What Works For You May Not Work For Me

Last week, I described Mark, Julie, Gertrude and Janice, who each represented a prototypical cluster in the National Weight Control Registry.

All of them have lost a substantial amount of weight and have managed to keep the pounds off – but there are important objective and subjective differences between the four.

Before, going into the differences, it is perhaps important to point out the limitations of the ‘stereotypes’ that I have described.

They are based on the averages and/or common features of each cluster. So for e.g. While each could be the average age of the people in that cluster, it is impossible to be both male and female – so, as Mark’s cluster was the only one in which men made up a significant proportion of the group (~40%), I chose to make him a man.

With regard to the actual behaviours as well as the amount of calories consumed and expended through exercise, all of the NWCR data has to be taken with a certain amount of scepticism – they are all self-reported. As many of you, who read this and have participated in the registry, have rightly pointed out, the questionnaires and responses that you have provided (on which the registry data are based) may be both an oversimplification and approximation of what you actually do (which of course also changes over time).

Despite these caveats, here is what is evident: everyone, who has lost weight and is keeping it off is doing more than anyone I know, who is ‘naturally’ of a smaller size.

No one that I know of “normal weight” survives on 1400 Cal and the vast majority of “normal weight” Canadians do not even remotely get close to 2800 Cal of exercise per week.

Thus, no one (read that to mean – not one single person) in the NWCR registry is leading a lifestyle that is anywhere close to the lifestyle that a ‘normal weight’ person, not trying to manage their weight or obsessing about a healthy lifestyle, is leading – so here’s the first message to all ‘naturally’ normal weight people, who have advise on weight management – unless you have a professional degree or experience that qualifies you to give such advise – shut up (and I mean it!).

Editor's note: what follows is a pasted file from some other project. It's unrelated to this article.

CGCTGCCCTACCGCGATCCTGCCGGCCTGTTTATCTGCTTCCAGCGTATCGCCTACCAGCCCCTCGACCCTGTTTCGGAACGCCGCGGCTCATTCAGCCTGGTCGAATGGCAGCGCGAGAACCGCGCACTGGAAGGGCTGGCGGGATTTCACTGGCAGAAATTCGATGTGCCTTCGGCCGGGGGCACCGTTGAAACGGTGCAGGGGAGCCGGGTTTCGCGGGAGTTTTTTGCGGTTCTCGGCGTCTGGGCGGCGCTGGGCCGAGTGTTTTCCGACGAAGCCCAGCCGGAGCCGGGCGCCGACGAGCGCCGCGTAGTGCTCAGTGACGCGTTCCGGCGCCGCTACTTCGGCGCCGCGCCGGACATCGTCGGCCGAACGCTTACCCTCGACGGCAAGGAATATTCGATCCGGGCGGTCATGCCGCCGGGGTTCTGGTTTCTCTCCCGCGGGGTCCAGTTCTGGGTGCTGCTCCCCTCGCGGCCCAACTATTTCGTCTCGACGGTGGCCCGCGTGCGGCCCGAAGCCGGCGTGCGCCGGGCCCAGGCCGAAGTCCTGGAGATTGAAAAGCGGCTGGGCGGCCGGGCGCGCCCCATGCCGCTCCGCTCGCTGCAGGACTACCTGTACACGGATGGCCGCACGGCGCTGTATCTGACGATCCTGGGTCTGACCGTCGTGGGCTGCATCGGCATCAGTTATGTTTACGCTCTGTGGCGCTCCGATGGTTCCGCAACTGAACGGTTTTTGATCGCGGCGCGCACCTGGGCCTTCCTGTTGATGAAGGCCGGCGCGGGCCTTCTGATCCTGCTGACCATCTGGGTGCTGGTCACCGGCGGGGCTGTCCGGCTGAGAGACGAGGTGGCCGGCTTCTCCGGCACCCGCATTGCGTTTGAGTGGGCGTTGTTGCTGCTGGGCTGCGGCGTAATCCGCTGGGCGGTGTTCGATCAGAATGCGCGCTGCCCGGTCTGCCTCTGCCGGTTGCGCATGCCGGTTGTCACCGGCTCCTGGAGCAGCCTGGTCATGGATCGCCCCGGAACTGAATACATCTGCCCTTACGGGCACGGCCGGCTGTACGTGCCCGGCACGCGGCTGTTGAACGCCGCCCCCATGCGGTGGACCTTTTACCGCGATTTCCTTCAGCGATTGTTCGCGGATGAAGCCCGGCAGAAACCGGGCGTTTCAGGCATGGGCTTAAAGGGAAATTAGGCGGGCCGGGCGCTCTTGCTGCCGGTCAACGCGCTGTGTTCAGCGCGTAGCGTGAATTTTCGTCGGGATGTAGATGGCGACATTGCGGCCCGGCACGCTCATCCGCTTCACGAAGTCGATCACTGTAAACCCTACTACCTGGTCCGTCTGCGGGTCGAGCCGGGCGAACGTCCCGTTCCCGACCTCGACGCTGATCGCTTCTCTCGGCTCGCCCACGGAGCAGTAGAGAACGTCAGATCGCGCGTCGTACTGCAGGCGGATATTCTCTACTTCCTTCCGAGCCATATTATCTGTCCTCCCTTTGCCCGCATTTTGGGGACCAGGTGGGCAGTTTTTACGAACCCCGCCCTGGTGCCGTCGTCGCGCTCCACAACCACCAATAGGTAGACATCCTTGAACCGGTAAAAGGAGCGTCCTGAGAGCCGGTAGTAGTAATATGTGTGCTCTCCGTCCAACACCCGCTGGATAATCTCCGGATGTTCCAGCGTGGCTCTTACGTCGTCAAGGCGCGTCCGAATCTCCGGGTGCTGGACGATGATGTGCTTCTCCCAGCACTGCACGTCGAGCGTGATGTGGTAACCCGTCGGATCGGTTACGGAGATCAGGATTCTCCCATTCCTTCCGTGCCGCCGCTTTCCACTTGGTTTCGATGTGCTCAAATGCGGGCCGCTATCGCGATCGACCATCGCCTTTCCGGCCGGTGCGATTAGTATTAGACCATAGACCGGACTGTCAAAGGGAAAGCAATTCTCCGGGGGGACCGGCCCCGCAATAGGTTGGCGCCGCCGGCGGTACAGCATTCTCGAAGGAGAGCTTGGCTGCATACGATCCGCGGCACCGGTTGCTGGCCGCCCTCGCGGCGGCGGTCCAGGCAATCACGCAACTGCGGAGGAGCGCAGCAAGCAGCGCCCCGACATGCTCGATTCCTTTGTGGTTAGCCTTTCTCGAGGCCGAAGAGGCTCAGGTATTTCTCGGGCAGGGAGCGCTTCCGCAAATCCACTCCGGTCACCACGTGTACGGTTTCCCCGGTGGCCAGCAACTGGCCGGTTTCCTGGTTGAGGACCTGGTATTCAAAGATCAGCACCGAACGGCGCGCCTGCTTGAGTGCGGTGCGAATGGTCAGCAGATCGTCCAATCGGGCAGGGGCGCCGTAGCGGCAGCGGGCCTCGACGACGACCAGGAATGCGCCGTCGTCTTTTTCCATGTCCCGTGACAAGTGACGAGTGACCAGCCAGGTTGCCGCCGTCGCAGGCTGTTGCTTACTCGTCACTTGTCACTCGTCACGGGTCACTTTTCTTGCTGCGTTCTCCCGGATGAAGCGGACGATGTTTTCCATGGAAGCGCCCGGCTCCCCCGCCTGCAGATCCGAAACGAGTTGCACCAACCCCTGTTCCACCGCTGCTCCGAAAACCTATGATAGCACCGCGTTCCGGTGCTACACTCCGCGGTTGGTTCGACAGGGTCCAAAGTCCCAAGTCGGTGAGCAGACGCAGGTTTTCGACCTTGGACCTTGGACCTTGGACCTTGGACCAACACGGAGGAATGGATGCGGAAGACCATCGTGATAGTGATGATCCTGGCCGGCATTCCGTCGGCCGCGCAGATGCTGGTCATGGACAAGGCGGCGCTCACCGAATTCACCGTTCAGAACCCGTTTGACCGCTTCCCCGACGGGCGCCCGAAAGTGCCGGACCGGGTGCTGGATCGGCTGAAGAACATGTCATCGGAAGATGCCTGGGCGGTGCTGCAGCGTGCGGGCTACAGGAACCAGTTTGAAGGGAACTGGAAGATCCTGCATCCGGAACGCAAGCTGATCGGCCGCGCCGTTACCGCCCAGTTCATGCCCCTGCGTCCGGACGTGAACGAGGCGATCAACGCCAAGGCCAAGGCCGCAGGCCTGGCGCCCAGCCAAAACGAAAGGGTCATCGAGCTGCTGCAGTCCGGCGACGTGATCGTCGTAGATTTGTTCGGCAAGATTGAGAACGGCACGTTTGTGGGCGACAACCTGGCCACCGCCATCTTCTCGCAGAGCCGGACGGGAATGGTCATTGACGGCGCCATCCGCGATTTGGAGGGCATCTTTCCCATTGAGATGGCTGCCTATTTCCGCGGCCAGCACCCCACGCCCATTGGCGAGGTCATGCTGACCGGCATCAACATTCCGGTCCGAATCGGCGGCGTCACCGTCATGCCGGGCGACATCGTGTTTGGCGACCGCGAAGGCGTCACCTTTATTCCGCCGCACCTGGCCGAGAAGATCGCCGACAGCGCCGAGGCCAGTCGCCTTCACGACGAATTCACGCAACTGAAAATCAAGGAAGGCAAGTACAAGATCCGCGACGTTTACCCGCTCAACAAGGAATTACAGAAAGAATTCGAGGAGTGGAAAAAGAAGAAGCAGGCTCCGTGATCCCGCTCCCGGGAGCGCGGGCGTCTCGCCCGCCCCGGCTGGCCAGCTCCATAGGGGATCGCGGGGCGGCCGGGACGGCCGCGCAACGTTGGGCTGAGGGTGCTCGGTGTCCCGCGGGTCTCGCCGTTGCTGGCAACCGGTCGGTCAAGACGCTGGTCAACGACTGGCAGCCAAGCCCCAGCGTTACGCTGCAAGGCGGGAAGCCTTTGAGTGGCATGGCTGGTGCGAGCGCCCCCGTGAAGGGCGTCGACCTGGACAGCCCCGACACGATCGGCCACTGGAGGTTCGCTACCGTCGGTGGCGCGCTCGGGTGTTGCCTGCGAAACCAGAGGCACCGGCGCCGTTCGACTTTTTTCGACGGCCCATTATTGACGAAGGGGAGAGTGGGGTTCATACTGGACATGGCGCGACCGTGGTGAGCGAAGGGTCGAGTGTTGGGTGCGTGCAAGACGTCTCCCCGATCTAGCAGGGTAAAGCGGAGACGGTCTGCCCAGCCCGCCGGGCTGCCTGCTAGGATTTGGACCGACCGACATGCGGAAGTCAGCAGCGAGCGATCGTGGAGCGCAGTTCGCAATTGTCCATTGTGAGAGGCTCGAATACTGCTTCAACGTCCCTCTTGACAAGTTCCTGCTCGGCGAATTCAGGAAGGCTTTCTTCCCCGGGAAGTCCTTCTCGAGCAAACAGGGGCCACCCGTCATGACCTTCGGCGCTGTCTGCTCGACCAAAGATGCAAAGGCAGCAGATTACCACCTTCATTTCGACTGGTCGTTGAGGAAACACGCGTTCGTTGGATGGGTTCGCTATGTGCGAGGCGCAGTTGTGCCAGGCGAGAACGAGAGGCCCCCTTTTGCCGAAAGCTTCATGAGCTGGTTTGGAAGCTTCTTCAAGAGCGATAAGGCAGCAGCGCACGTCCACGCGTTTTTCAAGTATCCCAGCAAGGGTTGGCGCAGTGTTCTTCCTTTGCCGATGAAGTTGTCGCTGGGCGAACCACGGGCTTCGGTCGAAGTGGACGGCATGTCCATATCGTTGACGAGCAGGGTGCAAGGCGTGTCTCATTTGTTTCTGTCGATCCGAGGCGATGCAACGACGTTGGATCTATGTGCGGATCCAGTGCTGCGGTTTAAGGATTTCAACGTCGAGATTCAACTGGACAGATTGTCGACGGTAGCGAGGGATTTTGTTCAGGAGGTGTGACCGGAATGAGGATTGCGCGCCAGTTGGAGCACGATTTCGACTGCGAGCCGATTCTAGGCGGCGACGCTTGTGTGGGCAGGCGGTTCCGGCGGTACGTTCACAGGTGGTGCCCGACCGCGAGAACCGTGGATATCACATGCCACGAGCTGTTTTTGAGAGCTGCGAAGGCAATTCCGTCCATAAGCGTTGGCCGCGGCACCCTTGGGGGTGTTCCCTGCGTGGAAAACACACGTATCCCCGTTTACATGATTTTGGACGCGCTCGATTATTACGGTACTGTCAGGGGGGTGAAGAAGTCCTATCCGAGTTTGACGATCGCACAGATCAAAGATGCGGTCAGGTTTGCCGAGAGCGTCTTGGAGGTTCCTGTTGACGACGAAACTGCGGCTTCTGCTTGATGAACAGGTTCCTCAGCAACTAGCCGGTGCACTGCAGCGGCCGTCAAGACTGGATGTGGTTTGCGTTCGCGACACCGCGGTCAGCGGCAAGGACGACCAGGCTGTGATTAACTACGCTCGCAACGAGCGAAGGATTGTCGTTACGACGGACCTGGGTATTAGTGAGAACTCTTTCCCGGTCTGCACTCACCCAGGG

But before we get up in arms about thin people giving weight management advise – let’s also consider the advise that you can get from “naturally fat” people, who have “conquered” their obesity. As is evident from the NWCR (and my experience) – what worked for you, may not work for anyone else.

Imagine Mark, giving advise to Julie or Gertrude. I especially wonder what Mark would have to say to a Janice. Or imagine the advise that a Gertrude could give to a Julie. Or what possible help is a Janice to a Mark, you get the drift…

Not only, is what worked for you not necessarily the solution to everyone else’s problem, but just because you have lost the weight, does not mean you understand the issues relevant to others struggling with their problem – even less (perhaps) the issues of those large people, who are both healthy and content with their size.

Sure, your story is of interest and yes, it is good to know that you are managing, but this makes you no more an expert on obesity than surviving cancer would make you an oncologist.

Having said this – I sincerely love hearing your stories and there is little that I enjoy more than learning from my patients and readers – this continues to be a most humbling experience.

Especially as someone deeply rooted in the bio-medical aspects of obesity, my patients (and readers) have opened my eyes to the tremendous importance of psychosocial issues relevant to managing excess weight.

Incorporating these considerations into my medical practice is exactly what makes this field of health care so rewarding.

Edmonton, AB